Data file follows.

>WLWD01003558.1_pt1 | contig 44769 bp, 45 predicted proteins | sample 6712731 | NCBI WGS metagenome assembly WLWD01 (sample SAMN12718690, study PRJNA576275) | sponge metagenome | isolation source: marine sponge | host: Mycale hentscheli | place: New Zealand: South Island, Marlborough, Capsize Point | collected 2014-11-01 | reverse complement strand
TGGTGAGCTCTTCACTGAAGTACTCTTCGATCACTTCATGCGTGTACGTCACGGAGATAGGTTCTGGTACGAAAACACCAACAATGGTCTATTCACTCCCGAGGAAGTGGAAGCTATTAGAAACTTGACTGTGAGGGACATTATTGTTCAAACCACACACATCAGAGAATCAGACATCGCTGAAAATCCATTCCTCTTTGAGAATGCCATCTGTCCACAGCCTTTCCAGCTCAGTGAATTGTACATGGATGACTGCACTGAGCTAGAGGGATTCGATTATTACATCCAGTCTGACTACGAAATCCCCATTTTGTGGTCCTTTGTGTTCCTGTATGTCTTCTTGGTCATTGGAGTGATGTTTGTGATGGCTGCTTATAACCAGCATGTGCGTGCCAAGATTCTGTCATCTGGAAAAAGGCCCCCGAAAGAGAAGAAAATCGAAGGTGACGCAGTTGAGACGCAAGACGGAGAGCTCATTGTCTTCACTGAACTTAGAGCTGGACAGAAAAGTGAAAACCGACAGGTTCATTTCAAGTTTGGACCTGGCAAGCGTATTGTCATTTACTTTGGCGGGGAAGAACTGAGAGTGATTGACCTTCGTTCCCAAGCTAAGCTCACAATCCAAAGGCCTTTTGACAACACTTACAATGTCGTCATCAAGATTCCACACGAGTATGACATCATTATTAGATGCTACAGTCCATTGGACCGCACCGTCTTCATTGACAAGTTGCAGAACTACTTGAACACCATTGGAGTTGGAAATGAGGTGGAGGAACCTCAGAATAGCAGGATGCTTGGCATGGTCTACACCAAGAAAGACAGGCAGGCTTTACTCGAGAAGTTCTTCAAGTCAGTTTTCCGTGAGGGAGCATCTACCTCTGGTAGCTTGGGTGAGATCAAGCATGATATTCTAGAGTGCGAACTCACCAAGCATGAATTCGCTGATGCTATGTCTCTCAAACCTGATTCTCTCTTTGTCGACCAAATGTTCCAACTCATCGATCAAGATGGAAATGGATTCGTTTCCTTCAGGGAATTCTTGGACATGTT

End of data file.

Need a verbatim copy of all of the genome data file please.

>WLWD01003558.1_pt1 | contig 44769 bp, 45 predicted proteins | sample 6712731 | NCBI WGS metagenome assembly WLWD01 (sample SAMN12718690, study PRJNA576275) | sponge metagenome | isolation source: marine sponge | host: Mycale hentscheli | place: New Zealand: South Island, Marlborough, Capsize Point | collected 2014-11-01 | reverse complement strand
TGGTGAGCTCTTCACTGAAGTACTCTTCGATCACTTCATGCGTGTACGTCACGGAGATAGGTTCTGGTACGAAAACACCAACAATGGTCTATTCACTCCCGAGGAAGTGGAAGCTATTAGAAACTTGACTGTGAGGGACATTATTGTTCAAACCACACACATCAGAGAATCAGACATCGCTGAAAATCCATTCCTCTTTGAGAATGCCATCTGTCCACAGCCTTTCCAGCTCAGTGAATTGTACATGGATGACTGCACTGAGCTAGAGGGATTCGATTATTACATCCAGTCTGACTACGAAATCCCCATTTTGTGGTCCTTTGTGTTCCTGTATGTCTTCTTGGTCATTGGAGTGATGTTTGTGATGGCTGCTTATAACCAGCATGTGCGTGCCAAGATTCTGTCATCTGGAAAAAGGCCCCCGAAAGAGAAGAAAATCGAAGGTGACGCAGTTGAGACGCAAGACGGAGAGCTCATTGTCTTCACTGAACTTAGAGCTGGACAGAAAAGTGAAAACCGACAGGTTCATTTCAAGTTTGGACCTGGCAAGCGTATTGTCATTTACTTTGGCGGGGAAGAACTGAGAGTGATTGACCTTCGTTCCCAAGCTAAGCTCACAATCCAAAGGCCTTTTGACAACACTTACAATGTCGTCATCAAGATTCCACACGAGTATGACATCATTATTAGATGCTACAGTCCATTGGACCGCACCGTCTTCATTGACAAGTTGCAGAACTACTTGAACACCATTGGAGTTGGAAATGAGGTGGAGGAACCTCAGAATAGCAGGATGCTTGGCATGGTCTACACCAAGAAAGACAGGCAGGCTTTACTCGAGAAGTTCTTCAAGTCAGTTTTCCGTGAGGGAGCATCTACCTCTGGTAGCTTGGGTGAGATCAAGCATGATATTCTAGAGTGCGAACTCACCAAGCATGAATTCGCTGATGCTATGTCTCTCAAACCTGATTCTCTCTTTGTCGACCAAATGTTCCAACTCATCGATCAAGATGGAAATGGATTCGTTTCCTTCAGGGAATTCTTGGACATGTT